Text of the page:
treadmill speed.
  3. Collection and analysis of pediatric Chiari gait patterns, with particular focus on upright stance and over ground gait patterns.

Health Care and Patient Experience. Students will observe experiments with Chiari patients and use engineering tools and software to understand the physiology of normal and pathological gait.

Functional Tissue Restoration with Regenerative Rehabilitation

Faculty Mentor Prabaha Sikder

Summary. Functional electrical stimulation helps in restoring various kinds of limb functions. At a cellular level, bioelectrical signals influence a wide variety of cells. For instance, endogenous electric currents direct stem cell migration for epidermal wound healing, while applied electrical stimulation promotes functional nerve regeneration. Such principles underlie many interventional approaches implemented in the clinical field of rehabilitative medicine. They also underlie a growing area of interest in regenerative medicine, where electric field generating biomaterials are developed to promote expedited tissue regeneration.  Together they drive therapeutics to the collaborative field of Regenerative Rehabilitation.  The present project aims to develop and validate a defect-specific, scaffold that can generate in situ electrical signals at the defect site to enhance functional tissue regeneration. The central hypothesis is that the engineered scaffold will generate in situ electrical fields when there is applied biophysical forces from activities like walking and running. The resultant localized electrical signals will help in cell migration and differentiate them into myogenic lineage thus resulting in expedited tissue regeneration.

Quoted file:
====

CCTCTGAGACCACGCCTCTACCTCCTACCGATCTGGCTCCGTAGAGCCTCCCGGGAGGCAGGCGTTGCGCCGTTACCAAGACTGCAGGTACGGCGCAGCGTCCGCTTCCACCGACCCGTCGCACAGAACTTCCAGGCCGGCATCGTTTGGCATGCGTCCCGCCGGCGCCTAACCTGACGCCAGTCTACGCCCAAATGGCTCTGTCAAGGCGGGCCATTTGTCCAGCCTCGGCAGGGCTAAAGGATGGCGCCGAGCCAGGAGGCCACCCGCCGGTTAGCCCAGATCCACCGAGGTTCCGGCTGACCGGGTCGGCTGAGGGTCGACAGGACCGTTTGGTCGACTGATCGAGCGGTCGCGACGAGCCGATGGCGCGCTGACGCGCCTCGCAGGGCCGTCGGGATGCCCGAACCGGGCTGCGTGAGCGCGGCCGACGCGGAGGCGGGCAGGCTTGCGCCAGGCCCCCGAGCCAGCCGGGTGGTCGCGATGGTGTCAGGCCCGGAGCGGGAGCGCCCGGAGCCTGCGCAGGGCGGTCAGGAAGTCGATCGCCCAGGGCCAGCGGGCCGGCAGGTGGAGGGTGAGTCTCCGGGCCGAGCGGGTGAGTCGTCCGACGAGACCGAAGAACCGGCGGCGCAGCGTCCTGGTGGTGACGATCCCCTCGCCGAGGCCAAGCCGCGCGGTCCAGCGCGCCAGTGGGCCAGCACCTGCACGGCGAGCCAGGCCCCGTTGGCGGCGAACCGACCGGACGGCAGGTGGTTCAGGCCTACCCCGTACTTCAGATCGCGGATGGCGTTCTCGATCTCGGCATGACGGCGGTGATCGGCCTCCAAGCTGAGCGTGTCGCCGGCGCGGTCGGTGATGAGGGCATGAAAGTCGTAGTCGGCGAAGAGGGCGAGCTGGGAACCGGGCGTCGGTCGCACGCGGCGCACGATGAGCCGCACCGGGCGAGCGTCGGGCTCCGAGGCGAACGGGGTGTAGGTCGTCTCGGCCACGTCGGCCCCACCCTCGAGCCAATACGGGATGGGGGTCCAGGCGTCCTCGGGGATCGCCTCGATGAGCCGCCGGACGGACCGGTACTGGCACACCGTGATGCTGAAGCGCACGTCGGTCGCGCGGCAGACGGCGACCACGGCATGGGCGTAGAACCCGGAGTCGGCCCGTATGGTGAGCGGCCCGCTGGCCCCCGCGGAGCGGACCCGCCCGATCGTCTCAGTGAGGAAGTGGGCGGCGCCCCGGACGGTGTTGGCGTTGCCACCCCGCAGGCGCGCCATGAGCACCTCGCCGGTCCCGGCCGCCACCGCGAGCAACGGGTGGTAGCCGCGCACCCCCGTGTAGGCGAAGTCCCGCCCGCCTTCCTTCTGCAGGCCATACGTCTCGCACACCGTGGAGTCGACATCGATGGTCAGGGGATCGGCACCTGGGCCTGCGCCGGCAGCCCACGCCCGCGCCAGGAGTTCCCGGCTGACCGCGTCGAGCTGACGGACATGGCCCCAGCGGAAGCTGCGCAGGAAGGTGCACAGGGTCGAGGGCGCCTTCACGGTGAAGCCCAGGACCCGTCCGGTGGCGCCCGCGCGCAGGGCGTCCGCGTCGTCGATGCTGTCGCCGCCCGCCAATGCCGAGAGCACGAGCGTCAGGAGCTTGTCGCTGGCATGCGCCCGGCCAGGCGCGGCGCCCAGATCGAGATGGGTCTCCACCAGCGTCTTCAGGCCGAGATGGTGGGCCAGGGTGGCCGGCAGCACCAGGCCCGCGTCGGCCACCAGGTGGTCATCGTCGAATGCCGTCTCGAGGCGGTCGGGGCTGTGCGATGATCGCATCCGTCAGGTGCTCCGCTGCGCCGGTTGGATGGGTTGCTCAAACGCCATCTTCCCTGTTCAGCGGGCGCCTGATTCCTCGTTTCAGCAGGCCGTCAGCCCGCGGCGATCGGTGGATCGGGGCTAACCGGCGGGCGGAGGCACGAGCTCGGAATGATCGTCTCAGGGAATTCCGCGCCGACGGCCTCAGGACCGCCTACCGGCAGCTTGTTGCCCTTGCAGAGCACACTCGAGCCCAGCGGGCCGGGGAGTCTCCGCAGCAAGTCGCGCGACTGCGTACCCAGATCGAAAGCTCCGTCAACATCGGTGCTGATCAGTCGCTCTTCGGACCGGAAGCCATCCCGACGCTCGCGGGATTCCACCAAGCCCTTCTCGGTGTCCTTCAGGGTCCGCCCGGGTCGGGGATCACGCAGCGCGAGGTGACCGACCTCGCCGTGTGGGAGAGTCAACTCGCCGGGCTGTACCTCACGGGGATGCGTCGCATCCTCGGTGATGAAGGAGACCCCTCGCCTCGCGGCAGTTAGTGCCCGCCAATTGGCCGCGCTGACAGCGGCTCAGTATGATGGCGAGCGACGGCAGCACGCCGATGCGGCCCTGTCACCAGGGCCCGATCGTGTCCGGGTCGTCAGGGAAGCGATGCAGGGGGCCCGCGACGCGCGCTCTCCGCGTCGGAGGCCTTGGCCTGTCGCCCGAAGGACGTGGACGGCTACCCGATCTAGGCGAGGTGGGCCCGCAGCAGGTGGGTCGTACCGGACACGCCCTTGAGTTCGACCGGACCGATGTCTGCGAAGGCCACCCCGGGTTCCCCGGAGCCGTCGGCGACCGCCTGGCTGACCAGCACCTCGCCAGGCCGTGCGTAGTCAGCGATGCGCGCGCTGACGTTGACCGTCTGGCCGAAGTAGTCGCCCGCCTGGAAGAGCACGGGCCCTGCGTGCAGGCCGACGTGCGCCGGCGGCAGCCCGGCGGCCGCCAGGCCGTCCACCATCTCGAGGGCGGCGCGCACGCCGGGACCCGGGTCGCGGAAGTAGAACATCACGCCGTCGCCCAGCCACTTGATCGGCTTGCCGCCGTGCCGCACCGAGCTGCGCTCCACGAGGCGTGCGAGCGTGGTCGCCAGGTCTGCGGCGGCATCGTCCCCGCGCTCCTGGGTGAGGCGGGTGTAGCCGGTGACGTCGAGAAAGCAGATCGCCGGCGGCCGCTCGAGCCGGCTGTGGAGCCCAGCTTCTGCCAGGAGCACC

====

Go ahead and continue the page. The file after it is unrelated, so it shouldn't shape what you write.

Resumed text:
REU Student Involvement. The student(s) will do one of the following projects: